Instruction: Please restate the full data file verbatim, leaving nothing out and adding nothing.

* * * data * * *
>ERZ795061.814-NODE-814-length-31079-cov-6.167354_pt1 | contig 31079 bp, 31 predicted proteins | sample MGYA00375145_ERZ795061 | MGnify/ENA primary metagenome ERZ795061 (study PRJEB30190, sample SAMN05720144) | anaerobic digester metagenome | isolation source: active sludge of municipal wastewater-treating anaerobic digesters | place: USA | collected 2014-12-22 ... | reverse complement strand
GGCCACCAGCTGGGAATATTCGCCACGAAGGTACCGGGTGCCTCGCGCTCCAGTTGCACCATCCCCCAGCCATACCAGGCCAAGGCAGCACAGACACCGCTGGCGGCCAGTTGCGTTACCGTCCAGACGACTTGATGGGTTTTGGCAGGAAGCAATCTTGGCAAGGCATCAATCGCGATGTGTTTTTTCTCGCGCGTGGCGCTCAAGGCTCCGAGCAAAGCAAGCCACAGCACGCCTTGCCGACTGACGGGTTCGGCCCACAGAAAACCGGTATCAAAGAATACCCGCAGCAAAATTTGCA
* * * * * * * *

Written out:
>ERZ795061.814-NODE-814-length-31079-cov-6.167354_pt1 | contig 31079 bp, 31 predicted proteins | sample MGYA00375145_ERZ795061 | MGnify/ENA primary metagenome ERZ795061 (study PRJEB30190, sample SAMN05720144) | anaerobic digester metagenome | isolation source: active sludge of municipal wastewater-treating anaerobic digesters | place: USA | collected 2014-12-22 ... | reverse complement strand
GGCCACCAGCTGGGAATATTCGCCACGAAGGTACCGGGTGCCTCGCGCTCCAGTTGCACCATCCCCCAGCCATACCAGGCCAAGGCAGCACAGACACCGCTGGCGGCCAGTTGCGTTACCGTCCAGACGACTTGATGGGTTTTGGCAGGAAGCAATCTTGGCAAGGCATCAATCGCGATGTGTTTTTTCTCGCGCGTGGCGCTCAAGGCTCCGAGCAAAGCAAGCCACAGCACGCCTTGCCGACTGACGGGTTCGGCCCACAGAAAACCGGTATCAAAGAATACCCGCAGCAAAATTTGCA